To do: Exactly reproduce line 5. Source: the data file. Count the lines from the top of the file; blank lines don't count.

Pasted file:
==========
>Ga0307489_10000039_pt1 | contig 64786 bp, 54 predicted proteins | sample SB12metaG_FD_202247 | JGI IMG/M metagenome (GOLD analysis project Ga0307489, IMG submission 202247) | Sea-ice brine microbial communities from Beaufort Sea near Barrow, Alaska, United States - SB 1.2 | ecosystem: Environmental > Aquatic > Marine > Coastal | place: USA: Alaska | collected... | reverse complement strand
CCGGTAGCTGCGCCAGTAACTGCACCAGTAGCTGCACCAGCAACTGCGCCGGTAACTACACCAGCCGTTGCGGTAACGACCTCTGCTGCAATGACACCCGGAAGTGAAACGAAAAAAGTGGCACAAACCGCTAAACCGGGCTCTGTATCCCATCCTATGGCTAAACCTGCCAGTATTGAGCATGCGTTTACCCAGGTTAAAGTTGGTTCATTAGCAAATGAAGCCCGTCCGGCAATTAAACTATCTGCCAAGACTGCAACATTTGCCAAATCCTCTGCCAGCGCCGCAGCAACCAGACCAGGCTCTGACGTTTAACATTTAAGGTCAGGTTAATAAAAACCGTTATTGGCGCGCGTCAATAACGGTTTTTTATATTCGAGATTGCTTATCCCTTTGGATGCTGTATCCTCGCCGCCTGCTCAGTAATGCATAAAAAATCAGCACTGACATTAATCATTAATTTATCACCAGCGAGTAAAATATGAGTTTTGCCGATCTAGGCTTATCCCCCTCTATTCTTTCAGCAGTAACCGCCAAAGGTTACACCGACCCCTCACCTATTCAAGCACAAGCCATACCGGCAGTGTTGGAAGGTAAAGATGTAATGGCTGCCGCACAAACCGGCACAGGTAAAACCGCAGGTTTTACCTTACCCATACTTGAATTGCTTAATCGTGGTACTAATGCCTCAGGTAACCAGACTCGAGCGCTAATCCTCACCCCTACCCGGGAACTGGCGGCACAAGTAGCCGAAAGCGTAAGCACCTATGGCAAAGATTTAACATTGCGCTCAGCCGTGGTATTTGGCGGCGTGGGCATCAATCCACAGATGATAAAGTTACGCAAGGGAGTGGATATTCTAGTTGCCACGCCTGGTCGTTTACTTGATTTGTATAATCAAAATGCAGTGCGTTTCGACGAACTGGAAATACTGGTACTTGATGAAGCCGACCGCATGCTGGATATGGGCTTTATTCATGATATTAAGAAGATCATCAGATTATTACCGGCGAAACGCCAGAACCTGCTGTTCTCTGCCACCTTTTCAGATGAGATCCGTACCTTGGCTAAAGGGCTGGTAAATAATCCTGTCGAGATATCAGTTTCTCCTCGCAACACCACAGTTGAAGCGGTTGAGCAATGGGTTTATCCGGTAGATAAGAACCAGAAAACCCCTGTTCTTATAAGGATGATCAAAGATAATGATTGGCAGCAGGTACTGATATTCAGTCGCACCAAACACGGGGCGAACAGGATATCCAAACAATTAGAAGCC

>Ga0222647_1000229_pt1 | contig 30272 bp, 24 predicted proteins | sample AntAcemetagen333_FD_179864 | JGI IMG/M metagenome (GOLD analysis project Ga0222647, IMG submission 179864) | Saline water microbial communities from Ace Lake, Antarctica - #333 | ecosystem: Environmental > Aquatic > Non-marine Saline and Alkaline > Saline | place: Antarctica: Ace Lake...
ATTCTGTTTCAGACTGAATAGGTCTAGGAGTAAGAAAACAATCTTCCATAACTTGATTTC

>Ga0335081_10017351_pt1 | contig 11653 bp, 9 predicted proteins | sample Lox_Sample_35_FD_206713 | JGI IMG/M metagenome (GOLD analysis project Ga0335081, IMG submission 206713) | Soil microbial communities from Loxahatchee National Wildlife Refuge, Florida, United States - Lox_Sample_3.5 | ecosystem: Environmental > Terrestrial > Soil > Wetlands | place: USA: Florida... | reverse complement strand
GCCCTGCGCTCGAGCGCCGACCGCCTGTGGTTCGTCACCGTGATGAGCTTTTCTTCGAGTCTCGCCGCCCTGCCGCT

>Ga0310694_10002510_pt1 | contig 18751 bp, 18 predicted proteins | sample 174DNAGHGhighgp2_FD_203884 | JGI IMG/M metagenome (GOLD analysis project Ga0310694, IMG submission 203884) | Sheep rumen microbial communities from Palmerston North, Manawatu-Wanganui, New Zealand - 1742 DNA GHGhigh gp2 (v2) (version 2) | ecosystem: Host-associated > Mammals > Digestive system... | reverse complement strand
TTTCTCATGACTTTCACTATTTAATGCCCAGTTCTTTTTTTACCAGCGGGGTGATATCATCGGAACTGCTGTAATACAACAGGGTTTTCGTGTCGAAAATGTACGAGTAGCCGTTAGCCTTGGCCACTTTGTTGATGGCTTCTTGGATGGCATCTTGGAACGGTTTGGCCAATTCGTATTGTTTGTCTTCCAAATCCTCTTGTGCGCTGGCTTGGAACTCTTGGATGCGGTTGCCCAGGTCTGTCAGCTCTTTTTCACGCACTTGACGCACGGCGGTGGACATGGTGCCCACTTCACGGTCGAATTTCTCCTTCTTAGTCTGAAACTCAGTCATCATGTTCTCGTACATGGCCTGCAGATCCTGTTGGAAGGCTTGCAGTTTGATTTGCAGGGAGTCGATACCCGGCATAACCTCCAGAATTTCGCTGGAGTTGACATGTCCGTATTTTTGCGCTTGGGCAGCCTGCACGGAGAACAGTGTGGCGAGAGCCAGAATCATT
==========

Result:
>Ga0335081_10017351_pt1 | contig 11653 bp, 9 predicted proteins | sample Lox_Sample_35_FD_206713 | JGI IMG/M metagenome (GOLD analysis project Ga0335081, IMG submission 206713) | Soil microbial communities from Loxahatchee National Wildlife Refuge, Florida, United States - Lox_Sample_3.5 | ecosystem: Environmental > Terrestrial > Soil > Wetlands | place: USA: Florida... | reverse complement strand